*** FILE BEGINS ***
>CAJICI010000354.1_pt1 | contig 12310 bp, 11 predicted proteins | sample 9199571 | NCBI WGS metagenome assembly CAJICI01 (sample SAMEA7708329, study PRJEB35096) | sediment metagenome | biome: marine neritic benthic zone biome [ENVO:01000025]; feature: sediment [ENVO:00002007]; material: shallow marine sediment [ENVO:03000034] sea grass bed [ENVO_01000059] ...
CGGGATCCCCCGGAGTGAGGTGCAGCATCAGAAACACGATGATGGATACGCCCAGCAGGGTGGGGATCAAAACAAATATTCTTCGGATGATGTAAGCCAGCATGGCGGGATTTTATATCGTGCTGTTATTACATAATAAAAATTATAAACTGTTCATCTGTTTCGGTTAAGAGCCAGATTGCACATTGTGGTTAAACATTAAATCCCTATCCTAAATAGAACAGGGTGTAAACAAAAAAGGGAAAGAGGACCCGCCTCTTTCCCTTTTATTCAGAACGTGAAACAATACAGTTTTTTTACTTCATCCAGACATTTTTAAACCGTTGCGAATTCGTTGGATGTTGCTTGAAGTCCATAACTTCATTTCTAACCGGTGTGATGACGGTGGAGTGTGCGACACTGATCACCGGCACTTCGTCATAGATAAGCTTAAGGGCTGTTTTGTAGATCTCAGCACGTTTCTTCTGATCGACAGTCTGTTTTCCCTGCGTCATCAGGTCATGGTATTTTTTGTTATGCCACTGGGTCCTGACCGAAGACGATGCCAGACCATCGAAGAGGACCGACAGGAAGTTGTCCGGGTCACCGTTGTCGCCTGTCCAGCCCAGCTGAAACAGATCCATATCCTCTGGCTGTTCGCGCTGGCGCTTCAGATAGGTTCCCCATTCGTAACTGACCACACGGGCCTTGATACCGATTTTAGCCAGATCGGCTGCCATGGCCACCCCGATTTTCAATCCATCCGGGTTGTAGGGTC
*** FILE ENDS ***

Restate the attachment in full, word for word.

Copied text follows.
>CAJICI010000354.1_pt1 | contig 12310 bp, 11 predicted proteins | sample 9199571 | NCBI WGS metagenome assembly CAJICI01 (sample SAMEA7708329, study PRJEB35096) | sediment metagenome | biome: marine neritic benthic zone biome [ENVO:01000025]; feature: sediment [ENVO:00002007]; material: shallow marine sediment [ENVO:03000034] sea grass bed [ENVO_01000059] ...
CGGGATCCCCCGGAGTGAGGTGCAGCATCAGAAACACGATGATGGATACGCCCAGCAGGGTGGGGATCAAAACAAATATTCTTCGGATGATGTAAGCCAGCATGGCGGGATTTTATATCGTGCTGTTATTACATAATAAAAATTATAAACTGTTCATCTGTTTCGGTTAAGAGCCAGATTGCACATTGTGGTTAAACATTAAATCCCTATCCTAAATAGAACAGGGTGTAAACAAAAAAGGGAAAGAGGACCCGCCTCTTTCCCTTTTATTCAGAACGTGAAACAATACAGTTTTTTTACTTCATCCAGACATTTTTAAACCGTTGCGAATTCGTTGGATGTTGCTTGAAGTCCATAACTTCATTTCTAACCGGTGTGATGACGGTGGAGTGTGCGACACTGATCACCGGCACTTCGTCATAGATAAGCTTAAGGGCTGTTTTGTAGATCTCAGCACGTTTCTTCTGATCGACAGTCTGTTTTCCCTGCGTCATCAGGTCATGGTATTTTTTGTTATGCCACTGGGTCCTGACCGAAGACGATGCCAGACCATCGAAGAGGACCGACAGGAAGTTGTCCGGGTCACCGTTGTCGCCTGTCCAGCCCAGCTGAAACAGATCCATATCCTCTGGCTGTTCGCGCTGGCGCTTCAGATAGGTTCCCCATTCGTAACTGACCACACGGGCCTTGATACCGATTTTAGCCAGATCGGCTGCCATGGCCACCCCGATTTTCAATCCATCCGGGTTGTAGGGTC